The struggle is how the church honors the individual and creates community at the same time, Dick said. “We’ve got to find opportunities to bring together like-minded individuals who together can do more.”

The second paradox begins with redefining sacrifice. “The things we need — they make sense to us,” Dick said. “And yet, how often do we really talk about what we really need? How much do we really need?”

Dick said stewardship is a spiritual issue that asks: “What holds us? What owns us?”

“If we are burdened with a whole bunch of things, how open are we when something really important comes along?” he asked. “Where is our treasure? What do we value?”

The third paradox revolves around change. In the area of stewardship, this means talking less about giving and more about generosity and getting over the idea that it’s not OK to talk about money.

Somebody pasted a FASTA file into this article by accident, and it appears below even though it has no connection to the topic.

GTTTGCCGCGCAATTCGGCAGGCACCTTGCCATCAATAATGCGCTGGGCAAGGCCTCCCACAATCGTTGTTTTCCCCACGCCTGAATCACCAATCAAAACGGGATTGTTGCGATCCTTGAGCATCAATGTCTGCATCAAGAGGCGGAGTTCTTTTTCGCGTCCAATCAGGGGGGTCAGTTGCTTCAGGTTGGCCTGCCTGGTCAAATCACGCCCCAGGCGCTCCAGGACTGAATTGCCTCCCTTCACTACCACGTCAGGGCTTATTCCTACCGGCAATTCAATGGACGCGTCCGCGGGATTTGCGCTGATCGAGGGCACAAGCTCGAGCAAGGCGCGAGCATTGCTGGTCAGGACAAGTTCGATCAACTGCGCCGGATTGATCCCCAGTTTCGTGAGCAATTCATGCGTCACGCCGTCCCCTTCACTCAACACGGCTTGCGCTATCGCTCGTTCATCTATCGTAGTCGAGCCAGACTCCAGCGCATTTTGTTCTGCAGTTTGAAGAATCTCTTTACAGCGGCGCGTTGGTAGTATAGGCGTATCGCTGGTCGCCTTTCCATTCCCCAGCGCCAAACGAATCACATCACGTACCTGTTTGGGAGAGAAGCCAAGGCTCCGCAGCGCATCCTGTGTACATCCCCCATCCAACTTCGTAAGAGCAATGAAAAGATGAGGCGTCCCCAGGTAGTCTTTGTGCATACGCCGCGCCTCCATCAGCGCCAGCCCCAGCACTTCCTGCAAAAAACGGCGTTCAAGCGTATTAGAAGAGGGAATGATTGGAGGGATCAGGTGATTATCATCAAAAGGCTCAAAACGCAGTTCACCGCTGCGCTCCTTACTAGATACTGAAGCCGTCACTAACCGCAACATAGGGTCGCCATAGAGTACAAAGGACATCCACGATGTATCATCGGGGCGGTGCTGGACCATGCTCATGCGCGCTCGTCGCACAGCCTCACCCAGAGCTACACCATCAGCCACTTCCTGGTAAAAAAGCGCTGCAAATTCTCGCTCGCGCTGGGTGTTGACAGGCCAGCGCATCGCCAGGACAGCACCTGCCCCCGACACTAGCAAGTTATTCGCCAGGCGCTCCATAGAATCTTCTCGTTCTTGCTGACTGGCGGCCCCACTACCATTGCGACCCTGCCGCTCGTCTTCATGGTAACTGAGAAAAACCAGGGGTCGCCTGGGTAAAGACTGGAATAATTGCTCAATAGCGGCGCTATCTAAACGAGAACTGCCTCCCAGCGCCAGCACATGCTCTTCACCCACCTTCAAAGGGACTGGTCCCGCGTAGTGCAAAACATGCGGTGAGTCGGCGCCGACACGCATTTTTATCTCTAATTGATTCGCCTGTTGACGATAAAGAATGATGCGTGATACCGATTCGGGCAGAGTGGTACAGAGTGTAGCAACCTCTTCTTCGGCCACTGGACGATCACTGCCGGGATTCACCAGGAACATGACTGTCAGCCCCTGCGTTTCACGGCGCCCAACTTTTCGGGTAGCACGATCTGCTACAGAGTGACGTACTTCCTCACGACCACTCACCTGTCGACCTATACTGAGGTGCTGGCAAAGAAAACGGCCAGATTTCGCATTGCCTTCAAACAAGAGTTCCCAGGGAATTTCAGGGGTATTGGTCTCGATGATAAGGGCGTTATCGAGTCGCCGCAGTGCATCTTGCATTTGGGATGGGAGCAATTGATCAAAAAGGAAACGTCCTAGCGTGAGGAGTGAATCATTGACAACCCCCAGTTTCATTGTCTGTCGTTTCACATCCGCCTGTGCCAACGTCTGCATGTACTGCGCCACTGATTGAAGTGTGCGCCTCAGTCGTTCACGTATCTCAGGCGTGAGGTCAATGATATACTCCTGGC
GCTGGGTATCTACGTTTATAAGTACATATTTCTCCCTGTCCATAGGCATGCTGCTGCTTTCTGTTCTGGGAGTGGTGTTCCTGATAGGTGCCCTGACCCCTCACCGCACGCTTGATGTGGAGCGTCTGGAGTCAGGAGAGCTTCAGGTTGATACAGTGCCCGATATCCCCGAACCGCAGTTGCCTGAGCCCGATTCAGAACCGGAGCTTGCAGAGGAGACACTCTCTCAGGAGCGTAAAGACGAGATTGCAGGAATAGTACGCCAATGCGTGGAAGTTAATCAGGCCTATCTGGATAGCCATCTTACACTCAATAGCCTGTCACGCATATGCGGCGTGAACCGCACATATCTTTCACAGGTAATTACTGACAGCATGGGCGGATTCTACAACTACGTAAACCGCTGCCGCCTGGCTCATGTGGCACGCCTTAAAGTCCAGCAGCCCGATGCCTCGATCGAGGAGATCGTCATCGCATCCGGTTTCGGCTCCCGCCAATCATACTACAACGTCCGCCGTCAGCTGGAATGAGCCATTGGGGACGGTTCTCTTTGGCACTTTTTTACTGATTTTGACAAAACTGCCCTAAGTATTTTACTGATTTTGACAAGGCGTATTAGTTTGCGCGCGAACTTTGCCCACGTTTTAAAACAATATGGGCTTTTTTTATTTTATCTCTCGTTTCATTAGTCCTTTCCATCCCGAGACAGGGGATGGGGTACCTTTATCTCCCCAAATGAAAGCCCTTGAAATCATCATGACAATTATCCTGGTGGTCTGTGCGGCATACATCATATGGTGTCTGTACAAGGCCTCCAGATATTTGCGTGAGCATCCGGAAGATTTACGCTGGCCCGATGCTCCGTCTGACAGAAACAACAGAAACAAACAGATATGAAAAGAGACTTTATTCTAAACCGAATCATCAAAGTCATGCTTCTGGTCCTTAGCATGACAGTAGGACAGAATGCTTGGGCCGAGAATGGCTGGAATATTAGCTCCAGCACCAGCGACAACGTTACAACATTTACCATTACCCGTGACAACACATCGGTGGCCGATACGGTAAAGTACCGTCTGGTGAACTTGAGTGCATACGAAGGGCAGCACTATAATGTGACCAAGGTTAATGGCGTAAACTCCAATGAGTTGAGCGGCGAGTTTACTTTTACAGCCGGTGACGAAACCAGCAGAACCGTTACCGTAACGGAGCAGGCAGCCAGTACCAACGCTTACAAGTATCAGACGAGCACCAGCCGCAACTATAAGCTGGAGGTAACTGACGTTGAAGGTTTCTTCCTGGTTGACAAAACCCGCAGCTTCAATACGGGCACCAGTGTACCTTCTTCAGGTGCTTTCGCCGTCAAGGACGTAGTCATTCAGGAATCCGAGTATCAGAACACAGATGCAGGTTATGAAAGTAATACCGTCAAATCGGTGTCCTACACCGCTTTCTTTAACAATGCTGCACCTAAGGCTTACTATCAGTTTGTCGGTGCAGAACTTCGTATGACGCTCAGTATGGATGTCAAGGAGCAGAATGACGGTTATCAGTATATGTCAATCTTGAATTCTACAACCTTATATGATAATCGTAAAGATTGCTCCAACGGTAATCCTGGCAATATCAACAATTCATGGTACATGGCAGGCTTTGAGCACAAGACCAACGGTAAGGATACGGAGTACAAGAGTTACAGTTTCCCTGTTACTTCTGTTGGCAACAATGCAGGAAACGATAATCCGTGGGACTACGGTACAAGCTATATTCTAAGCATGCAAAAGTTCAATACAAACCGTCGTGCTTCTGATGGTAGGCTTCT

“If you are a lectionary preacher,” Dick said, referring to the three-year cycle of common Scripture readings many churches use, “you will face the issue of stewardship nine times in Year A, 13 times in Year B, and 17 times in Year C. You would have to get creative to not talk about money. It is our job to talk about money and stewardship and the commitments that we make.”

Beginning the conversation

During a panel discussion over lunch, Whitaker, Dick, Marston and two other workshop leaders, the Rev. Melvin Amerson, staff member from the Texas Methodist Foundation in Austin, and Mickey Wilson, Florida Conference treasurer, answered questions from attendees.

Tom Wilkinson (left), vice president of development for the Florida United Methodist Foundation, speaks with Garland Gould following a workshop on planned giving at the Sept. 15 Stewardship Summit in Orlando. Photo by Erik Alsgaard. Photo #07-0681.